May starts the book with the chapter “What is Literary Citizenship? An Introduction.” She writes: “most often, contemporary writers refer back to Walt Whitman’s efforts in advocating a society connected through literature,” (2) so even though the phrase ‘literary citizenship’ seems new, it isn’t. Writers have a long history of promoting not only their own work, but the work of others, in an effort to enhance the common good. Now the common good not only applies to local communities, but to the World Wide Web, encompassing societies in ways Whitman couldn’t begin to comprehend.
May gives solid advice throughout the book, with one of the earliest pieces being one all writers are familiar with, but may not—like me—follow through on—the writing comes first. But if we focus on just the writing, we lose out on much more: “participating in the broader community, in engaging with others, and sharing our skills and passion with peers and emerging fellows, there is so much joy to experience outside of our individual worlds. We become more.” (11). It’s important to protect the writing time, but not to the point we exclude others. Writers need not just readers, but other writers.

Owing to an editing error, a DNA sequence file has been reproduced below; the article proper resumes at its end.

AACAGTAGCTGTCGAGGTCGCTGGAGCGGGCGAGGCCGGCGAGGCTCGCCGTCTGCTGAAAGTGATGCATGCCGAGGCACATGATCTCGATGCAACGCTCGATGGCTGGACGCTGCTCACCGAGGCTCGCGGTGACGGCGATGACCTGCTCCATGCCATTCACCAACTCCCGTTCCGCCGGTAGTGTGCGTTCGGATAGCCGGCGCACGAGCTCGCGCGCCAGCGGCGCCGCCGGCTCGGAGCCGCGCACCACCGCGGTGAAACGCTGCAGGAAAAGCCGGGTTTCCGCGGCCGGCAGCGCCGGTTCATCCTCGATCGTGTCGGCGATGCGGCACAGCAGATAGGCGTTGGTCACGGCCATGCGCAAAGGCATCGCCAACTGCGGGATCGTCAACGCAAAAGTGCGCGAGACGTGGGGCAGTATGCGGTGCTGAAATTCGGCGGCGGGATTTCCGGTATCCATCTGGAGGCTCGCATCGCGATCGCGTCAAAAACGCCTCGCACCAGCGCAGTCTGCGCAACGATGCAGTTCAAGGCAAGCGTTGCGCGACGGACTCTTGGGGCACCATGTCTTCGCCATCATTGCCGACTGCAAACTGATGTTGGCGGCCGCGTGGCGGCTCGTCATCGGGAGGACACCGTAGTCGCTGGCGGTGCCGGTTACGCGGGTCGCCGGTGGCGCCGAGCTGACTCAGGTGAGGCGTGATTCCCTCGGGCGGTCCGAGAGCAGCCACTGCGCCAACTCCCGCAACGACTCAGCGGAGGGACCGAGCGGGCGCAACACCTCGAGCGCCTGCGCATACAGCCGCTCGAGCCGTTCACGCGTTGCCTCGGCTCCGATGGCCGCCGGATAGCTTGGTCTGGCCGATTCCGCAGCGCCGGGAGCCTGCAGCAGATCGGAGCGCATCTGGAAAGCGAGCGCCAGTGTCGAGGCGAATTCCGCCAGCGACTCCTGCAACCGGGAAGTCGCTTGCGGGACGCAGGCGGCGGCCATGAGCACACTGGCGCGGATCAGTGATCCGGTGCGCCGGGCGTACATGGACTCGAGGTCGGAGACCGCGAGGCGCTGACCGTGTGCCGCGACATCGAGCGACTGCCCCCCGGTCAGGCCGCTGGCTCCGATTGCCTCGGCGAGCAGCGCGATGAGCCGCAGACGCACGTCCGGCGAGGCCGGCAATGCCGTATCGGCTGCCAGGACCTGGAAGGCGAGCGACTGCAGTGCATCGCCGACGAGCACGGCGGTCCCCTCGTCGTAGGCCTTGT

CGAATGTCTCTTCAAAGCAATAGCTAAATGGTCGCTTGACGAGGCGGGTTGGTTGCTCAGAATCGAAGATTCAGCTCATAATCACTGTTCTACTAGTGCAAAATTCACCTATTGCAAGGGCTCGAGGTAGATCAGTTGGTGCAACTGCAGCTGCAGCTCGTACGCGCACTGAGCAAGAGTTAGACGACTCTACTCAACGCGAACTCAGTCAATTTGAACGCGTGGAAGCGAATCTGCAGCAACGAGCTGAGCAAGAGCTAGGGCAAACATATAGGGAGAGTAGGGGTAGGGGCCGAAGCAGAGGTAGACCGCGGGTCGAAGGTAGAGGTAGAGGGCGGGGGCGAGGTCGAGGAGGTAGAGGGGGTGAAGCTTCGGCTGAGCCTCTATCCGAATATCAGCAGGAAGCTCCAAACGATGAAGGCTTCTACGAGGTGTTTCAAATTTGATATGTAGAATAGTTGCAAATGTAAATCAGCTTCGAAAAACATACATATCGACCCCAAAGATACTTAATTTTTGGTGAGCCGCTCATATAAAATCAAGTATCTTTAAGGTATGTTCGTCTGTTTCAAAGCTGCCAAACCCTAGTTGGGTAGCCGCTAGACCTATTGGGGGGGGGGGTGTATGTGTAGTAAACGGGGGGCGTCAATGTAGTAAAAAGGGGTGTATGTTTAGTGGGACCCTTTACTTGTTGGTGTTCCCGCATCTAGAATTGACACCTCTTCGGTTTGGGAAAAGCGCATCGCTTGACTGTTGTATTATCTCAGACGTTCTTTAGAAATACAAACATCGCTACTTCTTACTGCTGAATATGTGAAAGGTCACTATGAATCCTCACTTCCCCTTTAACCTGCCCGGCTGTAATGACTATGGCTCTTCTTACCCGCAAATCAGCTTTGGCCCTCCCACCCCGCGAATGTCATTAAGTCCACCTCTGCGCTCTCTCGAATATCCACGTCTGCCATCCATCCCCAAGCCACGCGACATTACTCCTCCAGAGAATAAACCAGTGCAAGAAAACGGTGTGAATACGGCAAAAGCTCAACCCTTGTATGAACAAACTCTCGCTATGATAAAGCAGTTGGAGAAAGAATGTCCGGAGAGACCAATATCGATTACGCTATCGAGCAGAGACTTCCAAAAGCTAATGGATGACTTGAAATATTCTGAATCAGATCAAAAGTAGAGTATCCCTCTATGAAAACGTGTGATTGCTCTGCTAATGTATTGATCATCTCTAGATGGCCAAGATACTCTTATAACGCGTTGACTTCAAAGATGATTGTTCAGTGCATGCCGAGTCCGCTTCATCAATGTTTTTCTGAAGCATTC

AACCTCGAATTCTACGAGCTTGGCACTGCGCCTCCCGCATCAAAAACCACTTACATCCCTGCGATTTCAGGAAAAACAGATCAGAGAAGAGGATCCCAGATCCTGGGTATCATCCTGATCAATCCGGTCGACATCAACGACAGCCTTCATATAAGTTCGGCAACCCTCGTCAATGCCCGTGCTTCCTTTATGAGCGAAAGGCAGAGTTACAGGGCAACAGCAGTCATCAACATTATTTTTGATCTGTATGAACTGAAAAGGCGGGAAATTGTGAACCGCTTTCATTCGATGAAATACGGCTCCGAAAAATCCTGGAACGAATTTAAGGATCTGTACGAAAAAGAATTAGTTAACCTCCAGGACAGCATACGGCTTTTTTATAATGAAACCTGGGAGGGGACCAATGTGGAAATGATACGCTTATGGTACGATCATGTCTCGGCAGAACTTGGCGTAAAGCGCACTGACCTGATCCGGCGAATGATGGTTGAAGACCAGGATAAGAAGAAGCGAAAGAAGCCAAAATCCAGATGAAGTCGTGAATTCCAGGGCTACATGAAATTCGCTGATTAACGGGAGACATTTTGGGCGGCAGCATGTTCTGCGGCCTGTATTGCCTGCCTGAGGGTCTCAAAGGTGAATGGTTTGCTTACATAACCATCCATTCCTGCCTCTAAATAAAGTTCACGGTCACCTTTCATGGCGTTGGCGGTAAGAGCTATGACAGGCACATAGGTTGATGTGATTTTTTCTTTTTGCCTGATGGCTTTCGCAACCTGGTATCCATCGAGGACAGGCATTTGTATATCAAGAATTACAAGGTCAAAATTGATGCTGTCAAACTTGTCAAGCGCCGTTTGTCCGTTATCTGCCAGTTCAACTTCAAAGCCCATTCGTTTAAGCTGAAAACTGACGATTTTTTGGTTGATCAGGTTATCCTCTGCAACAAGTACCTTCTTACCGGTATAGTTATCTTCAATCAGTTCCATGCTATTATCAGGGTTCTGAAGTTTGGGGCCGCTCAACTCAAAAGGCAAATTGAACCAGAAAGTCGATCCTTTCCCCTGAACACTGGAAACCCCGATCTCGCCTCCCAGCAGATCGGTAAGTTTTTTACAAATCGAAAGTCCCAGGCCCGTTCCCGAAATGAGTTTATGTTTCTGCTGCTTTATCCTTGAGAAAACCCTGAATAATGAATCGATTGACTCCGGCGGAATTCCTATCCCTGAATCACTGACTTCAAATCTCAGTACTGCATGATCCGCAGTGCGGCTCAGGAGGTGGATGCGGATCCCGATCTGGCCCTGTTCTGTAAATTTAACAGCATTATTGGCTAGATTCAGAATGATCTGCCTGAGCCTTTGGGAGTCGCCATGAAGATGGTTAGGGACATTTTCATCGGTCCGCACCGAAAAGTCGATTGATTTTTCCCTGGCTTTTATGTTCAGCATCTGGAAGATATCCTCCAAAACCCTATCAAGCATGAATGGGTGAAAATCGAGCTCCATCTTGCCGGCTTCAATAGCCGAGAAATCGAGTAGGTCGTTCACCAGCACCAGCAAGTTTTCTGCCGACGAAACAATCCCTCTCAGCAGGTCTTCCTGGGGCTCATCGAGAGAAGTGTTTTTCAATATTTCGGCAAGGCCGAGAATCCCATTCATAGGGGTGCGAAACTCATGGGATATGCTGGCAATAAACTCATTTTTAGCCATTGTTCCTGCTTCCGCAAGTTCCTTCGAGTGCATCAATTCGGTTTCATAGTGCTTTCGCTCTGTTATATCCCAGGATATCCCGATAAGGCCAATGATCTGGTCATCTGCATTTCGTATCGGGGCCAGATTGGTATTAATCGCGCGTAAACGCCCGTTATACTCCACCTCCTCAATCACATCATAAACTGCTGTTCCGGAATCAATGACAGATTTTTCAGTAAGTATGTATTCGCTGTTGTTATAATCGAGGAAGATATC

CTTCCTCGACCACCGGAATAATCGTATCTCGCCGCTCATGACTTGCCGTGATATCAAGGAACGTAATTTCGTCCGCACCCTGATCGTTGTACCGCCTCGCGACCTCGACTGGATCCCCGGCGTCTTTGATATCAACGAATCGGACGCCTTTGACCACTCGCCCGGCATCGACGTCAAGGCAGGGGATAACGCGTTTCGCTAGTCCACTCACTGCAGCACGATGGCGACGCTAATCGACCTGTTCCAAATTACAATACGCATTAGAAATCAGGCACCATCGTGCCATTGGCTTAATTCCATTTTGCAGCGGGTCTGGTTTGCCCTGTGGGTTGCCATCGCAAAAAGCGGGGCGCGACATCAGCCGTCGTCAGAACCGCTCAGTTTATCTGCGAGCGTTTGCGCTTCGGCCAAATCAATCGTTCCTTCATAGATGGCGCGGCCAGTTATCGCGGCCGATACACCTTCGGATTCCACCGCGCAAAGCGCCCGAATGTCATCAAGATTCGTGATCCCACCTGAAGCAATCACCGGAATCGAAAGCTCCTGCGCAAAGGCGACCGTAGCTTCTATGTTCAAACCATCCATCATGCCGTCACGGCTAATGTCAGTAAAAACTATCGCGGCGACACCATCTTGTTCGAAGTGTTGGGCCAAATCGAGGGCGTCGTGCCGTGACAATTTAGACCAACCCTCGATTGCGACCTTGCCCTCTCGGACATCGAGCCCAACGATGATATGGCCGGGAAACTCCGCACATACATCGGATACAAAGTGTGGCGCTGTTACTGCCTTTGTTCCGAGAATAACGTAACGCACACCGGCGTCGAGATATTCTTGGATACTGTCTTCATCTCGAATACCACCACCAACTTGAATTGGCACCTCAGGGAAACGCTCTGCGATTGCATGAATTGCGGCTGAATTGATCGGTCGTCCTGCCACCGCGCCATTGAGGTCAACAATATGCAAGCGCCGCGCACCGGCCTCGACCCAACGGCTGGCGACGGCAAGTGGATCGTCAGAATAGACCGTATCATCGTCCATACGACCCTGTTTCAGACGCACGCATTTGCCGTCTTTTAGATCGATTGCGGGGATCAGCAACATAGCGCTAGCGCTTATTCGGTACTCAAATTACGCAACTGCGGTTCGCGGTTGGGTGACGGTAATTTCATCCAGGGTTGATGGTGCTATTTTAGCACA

May’s advice throughout the book fits writers (and readers) of all types—big city or rural (like me), those with a knack or willingness to work with organizations—established or built from the ground up—or introverts who’s day job drains them of energy, and mingling with more people is the last thing they can handle (again, like me.) The section “Creating Connections Online,” in Chapter 4, is the one I find most helpful because it fits where I’m at in life right now. May writes about Matt Bell, a Michigan author, but also a reader, and he uses his blog to post an ongoing reading list, seeking to connect to like-minded readers whose reading tastes run toward the unconventional and indie presses (48). I am first and foremost a reader, and sometimes finding fellow readers is just as difficult as finding fellow writers in my rural community, so examples such as Matt give me ideas for finding and connecting with others sharing my own reading and writing tastes.